America’s New Age of Flawed Design

Have you ever bought or used something in the last 5 years that didn’t work? This is common now, more common that ever before. And this article on a fancy new building whose poorly designed roof drops ice isn’t the first.

We live in an age of “design flaws” because the current generation in power isn’t mentoring the new designers in the basics of good design, engineering, and usability. There’s also a massive “reinvention of the wheel” going on that’s failing on a massive scale as people redesign things rather than build on good design the past 200 years.
I see it in technology now. Coding and web design is being rewritten using what kids THINK is cool and hot but terribly flawed and backward looking. Google’s Javascripted Angular and Twitters Bootstrap CSS both are filled with bugs, holes, and complexity that’s not building on current server technology but driving a flawed paradigm with new risks and limitations.
The same can be seen in car design with overtly complicated controls, thin material, cheap plastic that breaks, or poorly done engine design with parts that are impossible to get to or repair. There’s poorly designed handles that break, refrigerators that do cool properly, plumbing materials that break or crack, beds that aren’t comfortable, doors and windows that warp, highways that are not flat or banked on curves, cubicles that are too short, seats that aren’t comfortable, toys that fall apart, and inefficient systems that triple time to do things.
Why? Is it their egos that think they can design something better that 50 people carefully fine tuned over the past 100 years?
The worst cases of people reinventing old tried and true designs that once worked so well, and now failing, is those that add complexity to what were once very simple product designs. I’ve seen stereos that 50 years ago had space age simple knobs to turn on and off volume or the radio now a series of complicated programmed remotes that are too confusing to use. They’ve over-engineering the world trying to be “cool” but left us with a mess of convoluted technology that just is too hard to use.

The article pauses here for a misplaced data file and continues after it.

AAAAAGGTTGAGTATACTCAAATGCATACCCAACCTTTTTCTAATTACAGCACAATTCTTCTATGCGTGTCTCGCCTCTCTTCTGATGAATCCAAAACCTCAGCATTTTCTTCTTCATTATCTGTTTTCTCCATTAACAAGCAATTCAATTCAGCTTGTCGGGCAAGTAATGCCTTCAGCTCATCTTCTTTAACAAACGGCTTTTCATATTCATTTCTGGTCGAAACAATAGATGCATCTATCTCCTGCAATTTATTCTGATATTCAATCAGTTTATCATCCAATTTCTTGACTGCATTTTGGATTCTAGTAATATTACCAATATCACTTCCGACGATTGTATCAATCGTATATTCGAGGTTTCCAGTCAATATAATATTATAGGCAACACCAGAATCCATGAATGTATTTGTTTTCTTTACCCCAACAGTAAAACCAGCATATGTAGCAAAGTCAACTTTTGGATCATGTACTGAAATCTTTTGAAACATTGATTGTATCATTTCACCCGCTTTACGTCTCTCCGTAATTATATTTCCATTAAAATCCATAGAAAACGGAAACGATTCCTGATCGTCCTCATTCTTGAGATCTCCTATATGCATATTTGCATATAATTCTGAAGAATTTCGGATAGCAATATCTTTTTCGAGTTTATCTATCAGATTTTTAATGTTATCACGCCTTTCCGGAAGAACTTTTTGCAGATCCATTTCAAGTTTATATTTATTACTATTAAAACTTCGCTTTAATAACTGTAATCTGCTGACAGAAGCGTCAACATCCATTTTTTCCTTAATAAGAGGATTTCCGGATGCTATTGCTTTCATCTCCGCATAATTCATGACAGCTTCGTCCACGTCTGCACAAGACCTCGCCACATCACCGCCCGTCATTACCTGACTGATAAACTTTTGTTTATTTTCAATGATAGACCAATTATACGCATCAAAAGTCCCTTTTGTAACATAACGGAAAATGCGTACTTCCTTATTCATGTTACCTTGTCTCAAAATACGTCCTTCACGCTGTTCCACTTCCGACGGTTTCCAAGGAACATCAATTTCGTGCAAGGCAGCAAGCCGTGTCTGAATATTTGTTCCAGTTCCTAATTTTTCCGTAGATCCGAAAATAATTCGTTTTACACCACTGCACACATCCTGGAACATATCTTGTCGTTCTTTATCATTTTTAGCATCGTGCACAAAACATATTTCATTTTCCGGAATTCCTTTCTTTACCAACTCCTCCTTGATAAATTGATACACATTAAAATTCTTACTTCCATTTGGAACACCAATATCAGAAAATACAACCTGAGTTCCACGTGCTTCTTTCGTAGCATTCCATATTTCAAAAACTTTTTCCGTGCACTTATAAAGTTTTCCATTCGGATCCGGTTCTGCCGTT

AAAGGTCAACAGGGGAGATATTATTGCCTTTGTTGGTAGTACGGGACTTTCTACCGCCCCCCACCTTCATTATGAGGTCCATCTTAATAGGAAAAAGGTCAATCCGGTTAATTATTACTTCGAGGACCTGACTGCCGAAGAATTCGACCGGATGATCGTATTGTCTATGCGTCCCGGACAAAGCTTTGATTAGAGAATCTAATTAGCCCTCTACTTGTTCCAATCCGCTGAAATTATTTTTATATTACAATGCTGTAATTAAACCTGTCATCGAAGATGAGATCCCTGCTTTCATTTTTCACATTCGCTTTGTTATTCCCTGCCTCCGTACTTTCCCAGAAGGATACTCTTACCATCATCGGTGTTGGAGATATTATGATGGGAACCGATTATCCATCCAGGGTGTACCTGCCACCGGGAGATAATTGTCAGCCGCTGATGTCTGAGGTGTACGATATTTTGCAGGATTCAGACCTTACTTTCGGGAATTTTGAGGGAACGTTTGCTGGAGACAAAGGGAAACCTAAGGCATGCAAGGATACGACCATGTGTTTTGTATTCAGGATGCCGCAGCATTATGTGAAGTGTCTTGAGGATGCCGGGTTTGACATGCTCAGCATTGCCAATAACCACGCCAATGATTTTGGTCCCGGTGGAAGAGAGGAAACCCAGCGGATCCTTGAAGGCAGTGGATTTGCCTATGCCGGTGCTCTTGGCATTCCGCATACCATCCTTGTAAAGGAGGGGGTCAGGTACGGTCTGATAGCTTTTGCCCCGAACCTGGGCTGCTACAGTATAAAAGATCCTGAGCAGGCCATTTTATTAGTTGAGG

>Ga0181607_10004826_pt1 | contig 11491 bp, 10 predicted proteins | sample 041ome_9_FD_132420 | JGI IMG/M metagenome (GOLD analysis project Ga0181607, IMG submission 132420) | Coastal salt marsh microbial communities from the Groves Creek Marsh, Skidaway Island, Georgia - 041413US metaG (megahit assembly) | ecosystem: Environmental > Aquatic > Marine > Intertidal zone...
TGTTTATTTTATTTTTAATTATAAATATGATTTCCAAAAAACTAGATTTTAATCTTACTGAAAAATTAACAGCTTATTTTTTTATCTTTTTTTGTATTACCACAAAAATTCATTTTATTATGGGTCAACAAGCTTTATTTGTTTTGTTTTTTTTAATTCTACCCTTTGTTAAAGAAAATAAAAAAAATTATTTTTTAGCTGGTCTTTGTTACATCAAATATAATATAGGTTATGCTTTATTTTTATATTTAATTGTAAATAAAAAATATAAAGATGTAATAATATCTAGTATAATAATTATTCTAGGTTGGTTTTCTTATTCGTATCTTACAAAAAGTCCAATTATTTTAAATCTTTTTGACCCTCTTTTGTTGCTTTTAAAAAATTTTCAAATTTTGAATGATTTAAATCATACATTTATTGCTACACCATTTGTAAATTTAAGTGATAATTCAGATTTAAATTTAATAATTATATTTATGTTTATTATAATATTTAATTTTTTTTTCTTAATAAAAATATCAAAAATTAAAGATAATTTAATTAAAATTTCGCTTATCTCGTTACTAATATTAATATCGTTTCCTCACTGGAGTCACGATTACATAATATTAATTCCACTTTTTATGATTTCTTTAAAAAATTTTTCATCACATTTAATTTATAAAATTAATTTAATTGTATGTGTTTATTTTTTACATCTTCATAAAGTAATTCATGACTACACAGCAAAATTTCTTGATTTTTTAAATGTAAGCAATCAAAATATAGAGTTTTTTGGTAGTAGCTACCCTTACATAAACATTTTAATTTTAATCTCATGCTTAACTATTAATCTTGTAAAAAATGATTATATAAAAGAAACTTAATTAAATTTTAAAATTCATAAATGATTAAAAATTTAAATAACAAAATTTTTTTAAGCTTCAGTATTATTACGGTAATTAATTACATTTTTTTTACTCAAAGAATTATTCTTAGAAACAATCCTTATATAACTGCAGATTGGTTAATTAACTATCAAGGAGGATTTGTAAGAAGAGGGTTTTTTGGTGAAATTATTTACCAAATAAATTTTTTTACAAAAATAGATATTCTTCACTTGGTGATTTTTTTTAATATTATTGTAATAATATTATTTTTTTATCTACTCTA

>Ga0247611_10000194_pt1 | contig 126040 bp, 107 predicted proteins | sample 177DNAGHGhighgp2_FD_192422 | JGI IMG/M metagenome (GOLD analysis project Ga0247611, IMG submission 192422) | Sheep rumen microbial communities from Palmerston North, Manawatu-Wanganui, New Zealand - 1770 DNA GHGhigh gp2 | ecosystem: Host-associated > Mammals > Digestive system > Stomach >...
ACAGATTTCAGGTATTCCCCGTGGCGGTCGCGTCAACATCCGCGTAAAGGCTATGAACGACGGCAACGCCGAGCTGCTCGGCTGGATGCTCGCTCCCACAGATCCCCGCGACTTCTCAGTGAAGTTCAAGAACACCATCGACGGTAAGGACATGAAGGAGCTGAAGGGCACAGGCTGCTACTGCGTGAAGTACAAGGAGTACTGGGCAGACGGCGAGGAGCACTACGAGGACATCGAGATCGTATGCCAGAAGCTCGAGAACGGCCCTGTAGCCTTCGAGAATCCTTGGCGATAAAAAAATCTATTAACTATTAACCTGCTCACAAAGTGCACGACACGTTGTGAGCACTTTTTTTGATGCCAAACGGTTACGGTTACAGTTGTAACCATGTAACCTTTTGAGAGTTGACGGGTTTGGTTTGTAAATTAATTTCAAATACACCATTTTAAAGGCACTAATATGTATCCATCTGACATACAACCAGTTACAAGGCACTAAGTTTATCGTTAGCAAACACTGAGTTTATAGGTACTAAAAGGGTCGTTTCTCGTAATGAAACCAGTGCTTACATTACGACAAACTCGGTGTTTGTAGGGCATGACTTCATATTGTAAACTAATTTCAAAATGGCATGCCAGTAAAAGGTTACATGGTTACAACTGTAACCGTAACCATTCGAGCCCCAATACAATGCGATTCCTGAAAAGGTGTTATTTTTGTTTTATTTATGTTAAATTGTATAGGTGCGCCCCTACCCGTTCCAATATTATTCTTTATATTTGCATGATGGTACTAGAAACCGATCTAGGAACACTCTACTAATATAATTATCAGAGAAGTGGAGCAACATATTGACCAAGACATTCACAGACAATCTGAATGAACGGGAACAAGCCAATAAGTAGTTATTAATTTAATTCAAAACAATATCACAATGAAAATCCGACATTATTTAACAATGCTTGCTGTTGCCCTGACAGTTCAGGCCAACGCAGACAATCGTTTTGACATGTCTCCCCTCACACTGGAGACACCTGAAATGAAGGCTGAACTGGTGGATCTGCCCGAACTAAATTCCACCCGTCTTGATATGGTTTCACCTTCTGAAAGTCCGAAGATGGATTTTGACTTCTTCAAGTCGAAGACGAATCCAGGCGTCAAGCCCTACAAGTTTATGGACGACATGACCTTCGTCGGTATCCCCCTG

After Steve Jobs passed away, I’ve seen the iPhone itself become harder to use, tinier buttons no one can click, tiny interfaces, no more back buttons, poor font choices, etc. on Netflix Ive noticed their interface has been caught by several poor usability designers who preferred giant photos of movie stars on screens that once benefited from several paragraphs of descriptive movie reviews. They later trashed those designs and crept back to interfaces they had 10 years ago.
Why? Why this churn of hot new design that doesn’t work then a return to old one? Again is it poor training, huge egos, or just poor understanding of usability that fuels this?
As corporations move to increase profit margins for Wall Street the Baby Boomers who run them have asked manufacturers in China to make everything out of cheap materials now, like plastic acrylic aquariums, car rims out of plastic, fans that break, doors that crack. Everything we own is cheap plastic now or pressboard under the covers. It’s worthless and not just poorly designed but poorly built. It’s designed that way to increase purchases of cheap products. 
Bikes at Walmart are $60 now but last a few rides and the tires go flat or the tire stems break. Paper plates, garbage bags, packaging on meat or around water bottles spills, breaks, drips, or shatters. It’s the massive redesigns if once great America made products overseas that creating an economy of disposable trash and waste.
What we need to do is tell Wall Street and Investors enough. We need to rate products on “durability”, “simplicity of design”, and “quality of materials”. Because America is building large trash heaps as monuments to its once great engineering capacity. Old stuff will soon be in vogue as we realize the plastic garbage we buy today is worthless.
What was once great design in manufacturing 40 years ago is being replaced by things built by people that don’t have any skill whatsoever. And it’s because the older generations in America no longer mentor the kids if today. There’s a complete disrespect by older Boomers of the need to transfer best practices to kids. And it’s because they purposefully cut themselves off from their own parents and culture 50 years ago, rejecting 100 years of engineering prowess and knowledge left after world war 2 of how to engineer things.
America will eventually decline, not from lack of jobs but from lack of talented engineers and designers that build on the knowledge of the past rather that trying to reinvent it.

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